Medieval Texts and Images: Studies of Manuscripts from the Middle Ages.
Ed. by Margaret M. Manion and Bernard J. Muir. (Chur: Harwood Academic Publishers, 1991). xx + 224 pp.; 8 colour plates; 84 black-and-white figures. ISBN 3-7186-5133-5. No price given. This book is an uneven collection of essays on the relations between text and image in mediaeval manuscripts. As die editors indicate, their definition of |mediaeval' and, indeed, the topic itself has been loose. One of the best essays, C. O'Brien's |Renaissance books and Raphael's Disputa, takes the subject into the sixteenth century, concentrating on the mediaeval influences on a monumental Renaissance fresco. The essays fall into three rough groups: discussions of die influence of patrons on die style and contents of manuscripts, such as H. Maddocks's Pictures for aristocrats: the manuscripts of die Legende doree; discussions of individual codices and their pictures, such as P. R. Monks's The Rolin Master's hand in London B.L. Additional 25695', and essentially formalist treatments of certain picture types or details, such as A. R. Fiett's |The significance of text scrolls: towards a descriptive terminology. Some of the essays seem tentative, and unable to account for the evidence in the accompanying reproductions. For instance, Flett on text scrolls in Crucifixion scenes provides many references to contemporary sign theory, but fails to explore an obvious parallel between these scrolls and another prominent -- centrally placed -- text in her pictures: Pilate's inscription at die head of die cross. And K. McDonald, in |Et verbum caro factum est: the prayer-book of Michelino da Besozza', draws some convincing parallels between the high affective styles of both picture and text in this manuscript, but does not discuss the elegant gold-leaf captions above the pictures, which were evidently intended as part of the pictorial design. Tentativeness is a virtue, however, in B. J. Muir's |Editing the Exeter Book: a progress report'. Muir offers a hoard of new, raw data about the manuscript, including some impressive charts and photographs, in support of his claim that P. Conner's recent three-booklet theory concerning the manuscript ought to be qualified. The contents and judicious tone of Muir's essay are major contributions to the on-going dialogue about this important Anglo-Saxon compilation. Likewise worthy of note is M. M. Manion's Art and devotion: the prayer-books of Jean de Berry', a sensitive evaluation of these manuscripts as evidence for the centrality of the Mass in mediaeval aristocratic devotion. Manion also discusses the Dominican influence on the design of these books (|books which helped to fashion the devotional lives of their owners), connecting this influence to pictures of friars as instructors in the Pelites Heures. Her analysis nicely emphasizes the social nexus of prayer-book production and use in aristocratic households, rescuing the books from considerations |as purely collector's items'.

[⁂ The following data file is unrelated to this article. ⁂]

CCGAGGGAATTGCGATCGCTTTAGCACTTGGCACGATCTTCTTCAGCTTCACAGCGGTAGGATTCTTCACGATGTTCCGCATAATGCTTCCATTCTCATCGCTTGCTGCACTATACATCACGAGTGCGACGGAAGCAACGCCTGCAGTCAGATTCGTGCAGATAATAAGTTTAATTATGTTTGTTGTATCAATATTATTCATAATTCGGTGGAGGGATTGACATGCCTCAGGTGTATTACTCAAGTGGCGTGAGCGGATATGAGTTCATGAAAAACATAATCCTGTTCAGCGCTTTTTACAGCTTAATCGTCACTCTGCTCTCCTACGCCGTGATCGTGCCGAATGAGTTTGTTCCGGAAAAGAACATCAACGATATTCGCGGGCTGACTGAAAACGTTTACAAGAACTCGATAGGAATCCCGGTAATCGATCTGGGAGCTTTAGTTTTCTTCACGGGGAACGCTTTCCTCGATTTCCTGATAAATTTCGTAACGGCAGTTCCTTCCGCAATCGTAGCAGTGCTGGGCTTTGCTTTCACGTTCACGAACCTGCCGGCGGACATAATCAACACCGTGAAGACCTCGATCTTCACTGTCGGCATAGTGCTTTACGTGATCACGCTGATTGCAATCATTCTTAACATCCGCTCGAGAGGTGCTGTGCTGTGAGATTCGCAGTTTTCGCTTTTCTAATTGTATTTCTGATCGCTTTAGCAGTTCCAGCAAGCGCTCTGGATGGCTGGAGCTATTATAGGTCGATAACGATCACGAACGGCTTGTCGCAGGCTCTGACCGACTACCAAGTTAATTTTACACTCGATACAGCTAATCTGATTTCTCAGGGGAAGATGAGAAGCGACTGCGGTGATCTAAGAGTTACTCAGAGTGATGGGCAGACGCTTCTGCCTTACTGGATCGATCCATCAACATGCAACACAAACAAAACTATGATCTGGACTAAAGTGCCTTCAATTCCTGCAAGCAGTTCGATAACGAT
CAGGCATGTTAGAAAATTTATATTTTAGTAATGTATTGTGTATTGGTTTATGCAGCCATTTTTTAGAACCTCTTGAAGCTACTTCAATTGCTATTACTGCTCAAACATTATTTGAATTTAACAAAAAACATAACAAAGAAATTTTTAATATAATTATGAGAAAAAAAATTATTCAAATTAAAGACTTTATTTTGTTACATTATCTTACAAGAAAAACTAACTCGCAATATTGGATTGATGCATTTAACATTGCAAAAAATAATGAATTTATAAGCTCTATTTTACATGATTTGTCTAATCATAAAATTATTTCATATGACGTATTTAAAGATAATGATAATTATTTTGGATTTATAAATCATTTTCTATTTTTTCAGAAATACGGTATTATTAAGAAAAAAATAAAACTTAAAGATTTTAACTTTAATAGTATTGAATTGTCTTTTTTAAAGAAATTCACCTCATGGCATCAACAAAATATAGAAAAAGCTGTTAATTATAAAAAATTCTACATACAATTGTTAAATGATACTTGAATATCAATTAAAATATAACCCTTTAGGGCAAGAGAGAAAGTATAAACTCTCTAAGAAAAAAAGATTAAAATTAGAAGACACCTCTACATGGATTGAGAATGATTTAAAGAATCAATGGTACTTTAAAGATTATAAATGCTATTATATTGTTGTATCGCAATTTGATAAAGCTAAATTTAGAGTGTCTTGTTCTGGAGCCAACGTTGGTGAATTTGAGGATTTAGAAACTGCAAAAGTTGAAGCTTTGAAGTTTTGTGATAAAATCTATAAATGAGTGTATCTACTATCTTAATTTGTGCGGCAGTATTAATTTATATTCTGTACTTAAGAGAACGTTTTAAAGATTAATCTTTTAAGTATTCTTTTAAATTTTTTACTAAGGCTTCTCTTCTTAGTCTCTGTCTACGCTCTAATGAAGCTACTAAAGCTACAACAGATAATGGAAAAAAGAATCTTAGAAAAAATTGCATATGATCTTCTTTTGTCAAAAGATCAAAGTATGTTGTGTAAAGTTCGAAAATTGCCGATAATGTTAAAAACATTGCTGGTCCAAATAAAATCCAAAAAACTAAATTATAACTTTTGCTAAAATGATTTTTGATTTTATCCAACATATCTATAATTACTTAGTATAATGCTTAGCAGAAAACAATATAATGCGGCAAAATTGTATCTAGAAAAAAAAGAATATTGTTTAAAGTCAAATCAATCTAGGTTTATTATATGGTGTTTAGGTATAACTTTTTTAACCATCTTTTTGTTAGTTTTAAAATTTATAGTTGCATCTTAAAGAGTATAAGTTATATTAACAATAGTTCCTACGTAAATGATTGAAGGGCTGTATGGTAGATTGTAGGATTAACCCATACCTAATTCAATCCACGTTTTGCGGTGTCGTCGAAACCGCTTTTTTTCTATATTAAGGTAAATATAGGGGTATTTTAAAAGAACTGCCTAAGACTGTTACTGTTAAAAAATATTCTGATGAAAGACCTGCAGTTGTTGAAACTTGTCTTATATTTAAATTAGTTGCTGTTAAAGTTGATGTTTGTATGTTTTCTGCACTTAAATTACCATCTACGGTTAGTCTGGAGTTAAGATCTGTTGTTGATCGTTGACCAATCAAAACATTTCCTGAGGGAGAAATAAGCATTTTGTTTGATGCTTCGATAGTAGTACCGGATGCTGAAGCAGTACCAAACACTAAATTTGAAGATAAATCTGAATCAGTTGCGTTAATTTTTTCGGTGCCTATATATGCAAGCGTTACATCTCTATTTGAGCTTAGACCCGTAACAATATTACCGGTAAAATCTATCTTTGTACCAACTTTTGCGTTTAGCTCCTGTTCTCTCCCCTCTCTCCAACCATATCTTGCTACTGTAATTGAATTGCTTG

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|Author:||Kuczynski, Michael P.|
|Article Type:||Book Review|
|Date:||Mar 22, 1993|
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